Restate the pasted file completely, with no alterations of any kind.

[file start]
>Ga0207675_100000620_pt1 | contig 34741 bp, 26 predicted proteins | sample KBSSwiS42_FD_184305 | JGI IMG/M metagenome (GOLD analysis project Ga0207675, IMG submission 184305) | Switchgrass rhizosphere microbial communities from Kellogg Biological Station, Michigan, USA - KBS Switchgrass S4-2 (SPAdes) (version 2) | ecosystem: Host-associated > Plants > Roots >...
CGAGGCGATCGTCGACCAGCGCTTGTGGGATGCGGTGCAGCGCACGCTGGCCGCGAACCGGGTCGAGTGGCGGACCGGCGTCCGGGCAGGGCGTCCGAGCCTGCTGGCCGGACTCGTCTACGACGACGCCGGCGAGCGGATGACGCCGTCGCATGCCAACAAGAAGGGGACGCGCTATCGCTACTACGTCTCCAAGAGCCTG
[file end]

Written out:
>Ga0207675_100000620_pt1 | contig 34741 bp, 26 predicted proteins | sample KBSSwiS42_FD_184305 | JGI IMG/M metagenome (GOLD analysis project Ga0207675, IMG submission 184305) | Switchgrass rhizosphere microbial communities from Kellogg Biological Station, Michigan, USA - KBS Switchgrass S4-2 (SPAdes) (version 2) | ecosystem: Host-associated > Plants > Roots >...
CGAGGCGATCGTCGACCAGCGCTTGTGGGATGCGGTGCAGCGCACGCTGGCCGCGAACCGGGTCGAGTGGCGGACCGGCGTCCGGGCAGGGCGTCCGAGCCTGCTGGCCGGACTCGTCTACGACGACGCCGGCGAGCGGATGACGCCGTCGCATGCCAACAAGAAGGGGACGCGCTATCGCTACTACGTCTCCAAGAGCCTG